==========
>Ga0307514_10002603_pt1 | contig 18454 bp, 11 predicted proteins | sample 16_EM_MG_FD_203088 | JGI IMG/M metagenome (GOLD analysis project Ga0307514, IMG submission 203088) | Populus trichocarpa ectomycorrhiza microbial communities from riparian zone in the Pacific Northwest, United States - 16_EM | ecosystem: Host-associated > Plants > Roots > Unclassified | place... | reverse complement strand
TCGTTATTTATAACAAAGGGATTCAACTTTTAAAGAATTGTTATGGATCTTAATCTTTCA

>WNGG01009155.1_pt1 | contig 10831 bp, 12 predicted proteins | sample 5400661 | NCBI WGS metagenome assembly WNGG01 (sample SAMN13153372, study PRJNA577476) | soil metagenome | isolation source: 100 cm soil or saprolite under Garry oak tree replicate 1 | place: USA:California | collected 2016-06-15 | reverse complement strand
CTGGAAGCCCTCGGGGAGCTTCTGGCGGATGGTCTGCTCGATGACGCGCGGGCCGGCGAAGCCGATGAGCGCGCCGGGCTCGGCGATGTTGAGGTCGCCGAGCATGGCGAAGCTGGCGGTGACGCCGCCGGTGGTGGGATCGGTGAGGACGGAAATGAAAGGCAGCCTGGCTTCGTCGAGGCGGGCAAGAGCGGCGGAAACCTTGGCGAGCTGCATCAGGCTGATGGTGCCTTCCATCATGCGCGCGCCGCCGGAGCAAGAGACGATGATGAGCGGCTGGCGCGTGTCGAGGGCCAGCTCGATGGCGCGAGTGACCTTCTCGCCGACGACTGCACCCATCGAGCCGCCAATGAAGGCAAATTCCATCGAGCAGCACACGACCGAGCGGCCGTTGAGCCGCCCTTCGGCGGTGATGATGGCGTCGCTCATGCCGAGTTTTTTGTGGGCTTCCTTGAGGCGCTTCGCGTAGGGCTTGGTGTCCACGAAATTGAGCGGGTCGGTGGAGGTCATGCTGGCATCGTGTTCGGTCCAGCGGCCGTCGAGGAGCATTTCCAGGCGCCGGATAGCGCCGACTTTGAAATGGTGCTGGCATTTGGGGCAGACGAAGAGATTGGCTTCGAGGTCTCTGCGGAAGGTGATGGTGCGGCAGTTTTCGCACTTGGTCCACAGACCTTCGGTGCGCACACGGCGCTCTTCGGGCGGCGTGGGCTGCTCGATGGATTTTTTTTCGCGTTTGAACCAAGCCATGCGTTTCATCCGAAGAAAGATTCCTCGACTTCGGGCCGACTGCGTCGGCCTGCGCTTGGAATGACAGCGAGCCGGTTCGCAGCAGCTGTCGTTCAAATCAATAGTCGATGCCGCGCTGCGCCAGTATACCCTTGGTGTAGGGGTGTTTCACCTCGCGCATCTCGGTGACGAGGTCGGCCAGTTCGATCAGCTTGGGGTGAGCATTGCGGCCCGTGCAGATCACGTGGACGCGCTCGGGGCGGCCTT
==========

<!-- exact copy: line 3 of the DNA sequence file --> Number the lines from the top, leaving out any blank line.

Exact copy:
>WNGG01009155.1_pt1 | contig 10831 bp, 12 predicted proteins | sample 5400661 | NCBI WGS metagenome assembly WNGG01 (sample SAMN13153372, study PRJNA577476) | soil metagenome | isolation source: 100 cm soil or saprolite under Garry oak tree replicate 1 | place: USA:California | collected 2016-06-15 | reverse complement strand